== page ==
Hummingbirds are speedy feeders, with their tongues darting 17 times a second, but they are also fussy eaters, researchers observed.

When they slurped water that researchers slipped into feeding stations in place of a sugary substance with nectar, hummingbirds pulled back their beaks, shook their heads as though to say, “What in the world is this garbage?” and spat it out.

“These hummingbirds look mad,” said a statement about the research, published Thursday in the journal Science.

The paper explores how hummingbirds evolved to prefer nectar when other birds lack the ability to perceive sweetness. Since they diverged from their closest relative, the swift, 40 million to 72 million years ago, hummingbirds have used their rare avian sweet tooth – and a taste for bugs – to expand to 300 species in South and North America.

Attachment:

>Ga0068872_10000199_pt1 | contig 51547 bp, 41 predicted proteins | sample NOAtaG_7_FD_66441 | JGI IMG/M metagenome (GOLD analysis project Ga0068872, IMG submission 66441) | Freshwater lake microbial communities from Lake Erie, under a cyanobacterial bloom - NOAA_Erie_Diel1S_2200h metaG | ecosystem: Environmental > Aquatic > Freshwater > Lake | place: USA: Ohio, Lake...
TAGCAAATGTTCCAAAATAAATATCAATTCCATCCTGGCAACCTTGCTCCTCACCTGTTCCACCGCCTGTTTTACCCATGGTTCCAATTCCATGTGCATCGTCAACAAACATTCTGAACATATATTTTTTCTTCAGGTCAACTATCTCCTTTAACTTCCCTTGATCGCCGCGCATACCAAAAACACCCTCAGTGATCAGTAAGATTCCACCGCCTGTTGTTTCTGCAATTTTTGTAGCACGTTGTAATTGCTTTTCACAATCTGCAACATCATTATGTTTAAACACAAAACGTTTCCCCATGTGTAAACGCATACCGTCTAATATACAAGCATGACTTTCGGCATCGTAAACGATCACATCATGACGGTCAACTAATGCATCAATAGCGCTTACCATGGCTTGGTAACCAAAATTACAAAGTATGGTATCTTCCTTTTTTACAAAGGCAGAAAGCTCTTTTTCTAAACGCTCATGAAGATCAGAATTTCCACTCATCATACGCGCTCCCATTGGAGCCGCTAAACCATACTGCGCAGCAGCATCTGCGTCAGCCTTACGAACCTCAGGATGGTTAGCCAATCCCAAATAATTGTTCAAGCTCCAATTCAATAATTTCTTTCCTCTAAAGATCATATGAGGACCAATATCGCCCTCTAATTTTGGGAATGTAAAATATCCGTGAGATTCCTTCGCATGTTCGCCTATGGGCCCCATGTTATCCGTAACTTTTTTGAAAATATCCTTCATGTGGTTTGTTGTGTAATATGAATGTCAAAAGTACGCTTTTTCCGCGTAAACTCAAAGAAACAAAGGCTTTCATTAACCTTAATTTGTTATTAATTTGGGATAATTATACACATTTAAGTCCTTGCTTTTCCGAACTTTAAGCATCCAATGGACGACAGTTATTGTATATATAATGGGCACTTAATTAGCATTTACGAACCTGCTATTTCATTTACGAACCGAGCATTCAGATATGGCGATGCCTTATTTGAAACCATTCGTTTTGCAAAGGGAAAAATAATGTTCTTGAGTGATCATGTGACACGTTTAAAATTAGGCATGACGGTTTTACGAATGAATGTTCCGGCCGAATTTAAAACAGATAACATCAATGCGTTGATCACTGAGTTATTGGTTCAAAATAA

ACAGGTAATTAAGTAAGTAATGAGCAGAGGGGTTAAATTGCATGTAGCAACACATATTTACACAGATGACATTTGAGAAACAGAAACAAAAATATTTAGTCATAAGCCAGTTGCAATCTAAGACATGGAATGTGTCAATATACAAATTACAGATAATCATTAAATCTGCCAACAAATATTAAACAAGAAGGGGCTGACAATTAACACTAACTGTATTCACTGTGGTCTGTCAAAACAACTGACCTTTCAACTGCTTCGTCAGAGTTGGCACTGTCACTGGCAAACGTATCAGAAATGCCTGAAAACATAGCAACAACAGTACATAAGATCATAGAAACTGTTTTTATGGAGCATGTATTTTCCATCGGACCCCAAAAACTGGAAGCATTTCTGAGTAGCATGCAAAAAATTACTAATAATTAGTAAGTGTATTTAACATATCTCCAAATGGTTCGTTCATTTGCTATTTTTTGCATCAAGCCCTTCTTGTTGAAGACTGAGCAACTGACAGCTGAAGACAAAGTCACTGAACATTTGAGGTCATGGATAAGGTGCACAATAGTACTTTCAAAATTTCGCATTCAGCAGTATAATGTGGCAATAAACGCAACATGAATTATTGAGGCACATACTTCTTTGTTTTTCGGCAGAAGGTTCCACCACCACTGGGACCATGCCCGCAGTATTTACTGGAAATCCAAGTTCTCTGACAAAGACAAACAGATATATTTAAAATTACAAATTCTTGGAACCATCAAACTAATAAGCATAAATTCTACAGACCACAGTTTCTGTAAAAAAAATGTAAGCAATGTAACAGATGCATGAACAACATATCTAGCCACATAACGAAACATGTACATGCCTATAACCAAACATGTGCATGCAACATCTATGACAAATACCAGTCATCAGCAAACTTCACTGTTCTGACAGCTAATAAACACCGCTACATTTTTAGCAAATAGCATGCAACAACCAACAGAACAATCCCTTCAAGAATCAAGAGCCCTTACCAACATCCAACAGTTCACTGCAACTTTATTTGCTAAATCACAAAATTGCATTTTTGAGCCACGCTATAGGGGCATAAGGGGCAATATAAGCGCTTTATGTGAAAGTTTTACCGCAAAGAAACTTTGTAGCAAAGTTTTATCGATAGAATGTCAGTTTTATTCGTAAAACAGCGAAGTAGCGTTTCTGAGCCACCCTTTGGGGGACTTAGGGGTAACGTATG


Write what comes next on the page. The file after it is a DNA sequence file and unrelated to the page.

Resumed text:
It took an international team of scientists led by Harvard University biologist Maude Baldwin more than three years to answer the sweetness question.

Baldwin reached out to Stephen Liberles at the Department of Cell Biology at Harvard’s medical school, and they started researching how hummingbirds developed a taste receptor that wasn’t present in the genome of other birds.

Eventually they turned to Yasuka Toda, a graduate student at the University of Tokyo, who developed a way to test taste receptors in cell culture.

The research is important because “sensory systems give us a window into the brain to define what we understand about the world around us,” Liberles said. “The taste system is arguably a really direct line to pleasure and aversion, reward and punishment, sweet and bitter. Understanding how neural circuits can encode these … gives us a window into other aspects of perception.”